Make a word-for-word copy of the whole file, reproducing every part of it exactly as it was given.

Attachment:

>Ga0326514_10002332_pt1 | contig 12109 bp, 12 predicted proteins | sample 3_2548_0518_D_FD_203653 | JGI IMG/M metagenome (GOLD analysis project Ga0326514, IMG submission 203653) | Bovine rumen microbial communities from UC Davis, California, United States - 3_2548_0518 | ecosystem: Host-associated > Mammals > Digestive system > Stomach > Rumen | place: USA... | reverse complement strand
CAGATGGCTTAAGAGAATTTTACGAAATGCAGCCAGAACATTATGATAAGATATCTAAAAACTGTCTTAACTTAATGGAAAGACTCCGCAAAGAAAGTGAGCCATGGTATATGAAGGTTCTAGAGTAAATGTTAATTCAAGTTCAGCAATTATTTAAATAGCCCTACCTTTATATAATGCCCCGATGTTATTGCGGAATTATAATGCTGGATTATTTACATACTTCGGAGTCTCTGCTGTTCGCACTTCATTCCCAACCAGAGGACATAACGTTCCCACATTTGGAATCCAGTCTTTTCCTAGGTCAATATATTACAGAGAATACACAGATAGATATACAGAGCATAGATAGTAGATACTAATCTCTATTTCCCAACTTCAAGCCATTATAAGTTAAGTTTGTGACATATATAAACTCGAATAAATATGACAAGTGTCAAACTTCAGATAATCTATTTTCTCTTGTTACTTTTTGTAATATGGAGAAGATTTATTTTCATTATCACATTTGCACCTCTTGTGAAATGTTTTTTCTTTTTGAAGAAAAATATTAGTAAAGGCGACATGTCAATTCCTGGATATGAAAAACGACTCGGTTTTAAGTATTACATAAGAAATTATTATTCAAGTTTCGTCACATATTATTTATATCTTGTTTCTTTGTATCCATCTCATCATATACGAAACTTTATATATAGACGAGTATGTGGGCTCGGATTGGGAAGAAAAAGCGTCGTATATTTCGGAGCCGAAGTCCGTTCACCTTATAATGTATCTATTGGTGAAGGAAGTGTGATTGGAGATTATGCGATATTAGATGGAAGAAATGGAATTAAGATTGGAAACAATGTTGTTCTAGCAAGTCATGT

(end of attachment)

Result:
>Ga0326514_10002332_pt1 | contig 12109 bp, 12 predicted proteins | sample 3_2548_0518_D_FD_203653 | JGI IMG/M metagenome (GOLD analysis project Ga0326514, IMG submission 203653) | Bovine rumen microbial communities from UC Davis, California, United States - 3_2548_0518 | ecosystem: Host-associated > Mammals > Digestive system > Stomach > Rumen | place: USA... | reverse complement strand
CAGATGGCTTAAGAGAATTTTACGAAATGCAGCCAGAACATTATGATAAGATATCTAAAAACTGTCTTAACTTAATGGAAAGACTCCGCAAAGAAAGTGAGCCATGGTATATGAAGGTTCTAGAGTAAATGTTAATTCAAGTTCAGCAATTATTTAAATAGCCCTACCTTTATATAATGCCCCGATGTTATTGCGGAATTATAATGCTGGATTATTTACATACTTCGGAGTCTCTGCTGTTCGCACTTCATTCCCAACCAGAGGACATAACGTTCCCACATTTGGAATCCAGTCTTTTCCTAGGTCAATATATTACAGAGAATACACAGATAGATATACAGAGCATAGATAGTAGATACTAATCTCTATTTCCCAACTTCAAGCCATTATAAGTTAAGTTTGTGACATATATAAACTCGAATAAATATGACAAGTGTCAAACTTCAGATAATCTATTTTCTCTTGTTACTTTTTGTAATATGGAGAAGATTTATTTTCATTATCACATTTGCACCTCTTGTGAAATGTTTTTTCTTTTTGAAGAAAAATATTAGTAAAGGCGACATGTCAATTCCTGGATATGAAAAACGACTCGGTTTTAAGTATTACATAAGAAATTATTATTCAAGTTTCGTCACATATTATTTATATCTTGTTTCTTTGTATCCATCTCATCATATACGAAACTTTATATATAGACGAGTATGTGGGCTCGGATTGGGAAGAAAAAGCGTCGTATATTTCGGAGCCGAAGTCCGTTCACCTTATAATGTATCTATTGGTGAAGGAAGTGTGATTGGAGATTATGCGATATTAGATGGAAGAAATGGAATTAAGATTGGAAACAATGTTGTTCTAGCAAGTCATGT